Saturday 15 June 2019

Review: The Bronte Project, Jennifer Vandever (2006)

Most of the novels I review for this blog are set during the nineteenth century—Jennifer’s Vandever’s 2006 The Bronte Project is not.

Her protagonist, Sara Frost, is a struggling academic in twenty-first-century New York City, who’s on a quest to discover lost letters to shine more light on Charlotte Bronte’s unrequited passion for her Belgian schoolteacher. But Charlotte’s love life isn’t the only one on the rocks. At 28, Sara is left reeling when her fiancé abandons her to live down and out in Paris, imitating his hero, George Orwell. ‘Moving on’ is hard when you’re still safeguarding an ex’s beloved first editions and when the other men in your orbit are an alcoholic Hollywood producer who wants you to sex up the Brontes and a Frenchman with a penchant for breaking into your apartment and calling people poems who might or might not be sleeping with his half-sister.

The Bronte Project, as you may be gathering, is pretty silly stuff, but what’s fun about it is how the novel defies expectations about the trajectory of women’s fiction. Without giving away the ending, neither Sara’s romantic journey nor her work on the Bronte siblings concludes as I imagined in the opening pages, which felt like the first twenty minutes of a predictable rom com. As long as you don’t go into this expecting a heart-warming romance, you’re sure to be entertained.

Jennifer Vandever (1968- )
Vandever is strongest as a satirist, turning a critical eye on New York vs. LA culture and the trappings of modern academia. One of her best-realised characters is Claire Vigee, a rising star at the university who’s pioneering the field of ‘Diana Studies’, centred on the life of the late princess. In fact Princess Diana, at times, seems to take over the novel as its central reference point, rather than the Brontes. For a Victorianist, it’s disappointing that, aside from the inclusion of quotes from Charlotte at the opening of each chapter and a few extended passages to educate readers on the siblings’ lives, the engagement with Bronte trivia is pretty superficial.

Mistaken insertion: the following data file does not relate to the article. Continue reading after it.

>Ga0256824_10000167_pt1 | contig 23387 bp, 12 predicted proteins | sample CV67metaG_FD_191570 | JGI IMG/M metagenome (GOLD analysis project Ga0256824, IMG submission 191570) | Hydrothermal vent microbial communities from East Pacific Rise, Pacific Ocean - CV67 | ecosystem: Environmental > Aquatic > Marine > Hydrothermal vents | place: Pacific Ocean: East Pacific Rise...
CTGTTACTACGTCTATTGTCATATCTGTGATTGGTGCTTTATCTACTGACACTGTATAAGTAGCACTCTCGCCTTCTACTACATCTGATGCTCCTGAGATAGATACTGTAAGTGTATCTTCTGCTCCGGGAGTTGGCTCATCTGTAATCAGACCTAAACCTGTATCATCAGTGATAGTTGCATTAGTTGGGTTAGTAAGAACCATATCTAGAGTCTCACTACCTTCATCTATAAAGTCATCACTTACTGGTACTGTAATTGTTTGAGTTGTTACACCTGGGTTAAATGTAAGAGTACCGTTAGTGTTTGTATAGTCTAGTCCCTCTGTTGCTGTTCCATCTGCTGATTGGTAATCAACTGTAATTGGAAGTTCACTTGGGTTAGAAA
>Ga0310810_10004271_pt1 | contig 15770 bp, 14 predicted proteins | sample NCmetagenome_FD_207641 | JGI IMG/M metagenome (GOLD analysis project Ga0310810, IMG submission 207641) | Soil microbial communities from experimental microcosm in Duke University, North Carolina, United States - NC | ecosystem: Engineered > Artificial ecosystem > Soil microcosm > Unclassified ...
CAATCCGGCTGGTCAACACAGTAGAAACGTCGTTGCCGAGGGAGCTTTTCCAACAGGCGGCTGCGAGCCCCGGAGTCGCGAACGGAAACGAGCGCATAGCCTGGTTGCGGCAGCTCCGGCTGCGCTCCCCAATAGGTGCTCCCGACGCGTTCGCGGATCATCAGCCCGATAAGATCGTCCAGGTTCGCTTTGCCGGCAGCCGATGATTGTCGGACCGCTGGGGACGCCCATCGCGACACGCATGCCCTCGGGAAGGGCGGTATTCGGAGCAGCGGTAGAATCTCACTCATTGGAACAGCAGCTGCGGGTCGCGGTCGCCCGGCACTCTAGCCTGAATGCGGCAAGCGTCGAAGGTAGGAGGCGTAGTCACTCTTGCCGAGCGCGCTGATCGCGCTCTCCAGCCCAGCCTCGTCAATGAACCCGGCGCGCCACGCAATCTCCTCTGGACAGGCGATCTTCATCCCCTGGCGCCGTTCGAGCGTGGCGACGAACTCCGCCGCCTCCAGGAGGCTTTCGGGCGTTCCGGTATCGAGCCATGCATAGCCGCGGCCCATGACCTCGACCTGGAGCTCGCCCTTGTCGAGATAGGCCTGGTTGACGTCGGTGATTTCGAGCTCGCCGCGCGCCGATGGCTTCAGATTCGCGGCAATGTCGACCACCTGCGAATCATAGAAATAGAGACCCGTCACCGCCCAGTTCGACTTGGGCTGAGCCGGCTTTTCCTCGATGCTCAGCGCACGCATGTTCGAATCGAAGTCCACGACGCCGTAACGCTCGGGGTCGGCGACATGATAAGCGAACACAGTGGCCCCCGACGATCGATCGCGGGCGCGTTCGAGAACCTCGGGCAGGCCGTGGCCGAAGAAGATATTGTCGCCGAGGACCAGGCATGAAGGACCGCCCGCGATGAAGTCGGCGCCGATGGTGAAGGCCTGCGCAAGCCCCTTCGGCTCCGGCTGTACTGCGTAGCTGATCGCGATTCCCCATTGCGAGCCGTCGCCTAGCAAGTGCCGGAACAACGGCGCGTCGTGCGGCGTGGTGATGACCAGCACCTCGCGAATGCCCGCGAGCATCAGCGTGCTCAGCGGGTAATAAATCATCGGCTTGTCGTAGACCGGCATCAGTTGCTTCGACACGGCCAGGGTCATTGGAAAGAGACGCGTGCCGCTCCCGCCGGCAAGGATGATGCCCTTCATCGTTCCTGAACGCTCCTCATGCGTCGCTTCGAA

Overall, The Bronte Project is a light and funny read, with original quirks and good prose. If you want to bring the Brontes with you to the beach this summer, it could be worth picking up.

Do you know of any other contemporary novels with a nineteenth century twist you think the Secret Victorianist should read next? Let me know—here, on Facebook or by tweeting @SVictorianist.

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